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Social Networking and Facebook

Visalia Direct: Virtual Valley
March 2009 Issue
Feb 2, 2009

Social Networking and Facebook

The “Mommy Revolt” on Facebook earlier this year was evidence social networking has gone mainstream. Members of the social networking site were upset when Facebook employees deemed photos of mothers nursing inappropriate. It was a case of original intent versus user desires.

The mothers ended up forming a Facebook group of angry nursing mothers and their “fans.” I’m not sure anyone would claim not to be a fan of motherhood. Facebook certainly didn’t like being perceived as “anti-mom” and soon relented. These women had learned to use Facebook’s social networking features against the company.

Facebook’s executives have said they don’t want to lose any “mature” and “responsible” users. The problem is, users have a way of not being serious all the time.

No matter what a company might intend when it creates a Web site, visitors tend to determine how the technology will be used. And so, what was originally a site dedicated to career connections has become “MySpace for grownups.” Employers are starting to discover how addictive social networking can be, with workers using Facebook throughout the day.

For the last few years, I’ve had to make sure students with computer access don’t use class time to update MySpace profiles. As most parents and teachers know, students no longer pass notes in class — they post messages to MySpace for friends to read. MySpace is the most popular Web site among Internet users under 25, according to The Nielsen Company (formerly ACNielsen).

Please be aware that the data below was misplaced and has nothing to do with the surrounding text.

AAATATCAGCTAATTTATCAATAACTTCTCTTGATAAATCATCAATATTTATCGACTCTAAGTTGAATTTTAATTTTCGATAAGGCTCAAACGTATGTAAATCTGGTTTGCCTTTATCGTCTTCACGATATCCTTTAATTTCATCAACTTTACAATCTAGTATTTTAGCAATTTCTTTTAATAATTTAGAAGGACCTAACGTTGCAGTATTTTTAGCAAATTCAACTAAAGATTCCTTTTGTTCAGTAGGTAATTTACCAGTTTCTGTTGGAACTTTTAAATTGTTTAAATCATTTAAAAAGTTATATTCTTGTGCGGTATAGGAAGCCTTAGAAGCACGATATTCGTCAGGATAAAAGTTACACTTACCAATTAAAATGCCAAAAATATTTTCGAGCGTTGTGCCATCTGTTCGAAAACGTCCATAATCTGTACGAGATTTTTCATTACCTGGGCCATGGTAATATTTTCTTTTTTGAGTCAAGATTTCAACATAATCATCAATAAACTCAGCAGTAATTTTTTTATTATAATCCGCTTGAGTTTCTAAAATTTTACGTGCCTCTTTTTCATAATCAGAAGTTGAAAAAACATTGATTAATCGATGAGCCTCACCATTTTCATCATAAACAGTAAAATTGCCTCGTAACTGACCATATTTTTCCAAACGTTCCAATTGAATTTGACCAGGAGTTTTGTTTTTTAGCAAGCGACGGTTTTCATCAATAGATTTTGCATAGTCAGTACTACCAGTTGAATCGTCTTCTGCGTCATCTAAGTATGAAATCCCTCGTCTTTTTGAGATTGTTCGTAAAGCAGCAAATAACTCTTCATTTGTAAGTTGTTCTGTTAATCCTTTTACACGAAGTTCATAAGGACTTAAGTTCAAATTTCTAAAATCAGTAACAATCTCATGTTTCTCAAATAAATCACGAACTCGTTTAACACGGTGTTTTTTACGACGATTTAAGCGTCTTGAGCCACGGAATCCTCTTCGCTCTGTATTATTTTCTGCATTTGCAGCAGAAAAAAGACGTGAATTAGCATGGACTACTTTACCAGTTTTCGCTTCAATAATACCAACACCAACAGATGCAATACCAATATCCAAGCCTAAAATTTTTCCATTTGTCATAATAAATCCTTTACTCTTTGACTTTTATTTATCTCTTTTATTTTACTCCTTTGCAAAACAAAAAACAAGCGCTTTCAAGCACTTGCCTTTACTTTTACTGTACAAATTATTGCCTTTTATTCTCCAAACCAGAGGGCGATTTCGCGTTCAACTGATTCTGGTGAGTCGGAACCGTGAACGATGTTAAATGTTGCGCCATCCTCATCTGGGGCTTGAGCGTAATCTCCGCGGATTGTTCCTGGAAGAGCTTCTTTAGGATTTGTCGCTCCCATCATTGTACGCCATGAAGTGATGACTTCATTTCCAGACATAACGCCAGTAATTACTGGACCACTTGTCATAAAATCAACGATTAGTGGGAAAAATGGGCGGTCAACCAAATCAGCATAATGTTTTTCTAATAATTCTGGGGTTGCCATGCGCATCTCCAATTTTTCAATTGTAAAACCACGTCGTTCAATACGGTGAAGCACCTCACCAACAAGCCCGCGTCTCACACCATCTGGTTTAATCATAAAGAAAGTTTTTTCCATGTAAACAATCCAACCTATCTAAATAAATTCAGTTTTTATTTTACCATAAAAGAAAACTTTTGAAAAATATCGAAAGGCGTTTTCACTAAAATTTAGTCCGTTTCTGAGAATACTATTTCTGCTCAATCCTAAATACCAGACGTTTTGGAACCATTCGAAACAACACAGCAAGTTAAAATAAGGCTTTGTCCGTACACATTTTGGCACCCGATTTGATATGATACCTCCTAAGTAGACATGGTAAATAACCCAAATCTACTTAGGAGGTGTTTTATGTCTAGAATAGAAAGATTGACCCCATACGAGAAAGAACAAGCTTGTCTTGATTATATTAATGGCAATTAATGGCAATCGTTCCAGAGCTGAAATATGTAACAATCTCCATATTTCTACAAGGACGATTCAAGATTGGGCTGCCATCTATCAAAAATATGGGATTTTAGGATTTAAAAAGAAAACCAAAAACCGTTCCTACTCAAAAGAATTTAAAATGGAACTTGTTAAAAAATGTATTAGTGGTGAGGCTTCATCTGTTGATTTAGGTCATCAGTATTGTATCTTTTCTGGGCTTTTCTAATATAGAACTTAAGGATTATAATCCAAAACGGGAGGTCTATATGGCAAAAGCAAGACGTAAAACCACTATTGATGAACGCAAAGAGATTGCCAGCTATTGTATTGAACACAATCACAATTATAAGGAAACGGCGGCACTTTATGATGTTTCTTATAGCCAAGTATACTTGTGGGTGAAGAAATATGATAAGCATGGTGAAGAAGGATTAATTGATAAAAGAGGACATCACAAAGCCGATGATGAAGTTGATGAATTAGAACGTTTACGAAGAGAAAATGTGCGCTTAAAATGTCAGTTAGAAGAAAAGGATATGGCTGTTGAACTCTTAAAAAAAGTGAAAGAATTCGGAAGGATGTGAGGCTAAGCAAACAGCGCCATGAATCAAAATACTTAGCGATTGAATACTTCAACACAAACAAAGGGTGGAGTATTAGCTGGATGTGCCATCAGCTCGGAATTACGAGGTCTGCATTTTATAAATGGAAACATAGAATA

How did Facebook become so popular?

Facebook makes it easy to use their service throughout the day. Any device that can connect to the Internet can access Facebook. You can update your “status” via a cell phone, a Blackberry, or iPhone. I was stunned to realize how many teachers I know update Facebook during the school day. We’re as hooked to social networks as our students.

What’s truly amazing is how new Facebook is. In only four years, the system went from a few hundred users to 150 million.

In February of 2004, three Harvard students decided to create an online “virtual yearbook” for students at the university. The idea was simple: let other Harvard students post information about themselves, as well as photos, to create a social and career network. The system was overwhelmed due to popularity among students.

An investor offered to help the young men behind Facebook expand their concept to Stanford, Columbia, and Yale. Dustin Moskovitz, Chris Hughes, and Eduardo Saverin had created the ultimate social network. Unlike MySpace, which was founded to promote independent performers, Facebook appealed to the “educated elites.”

By the end of 2004, there were one million users registered on Facebook. The system lets members create a virtual résumé of sorts, encouraging you to enter as much of your educational background and employment history as you might want to share.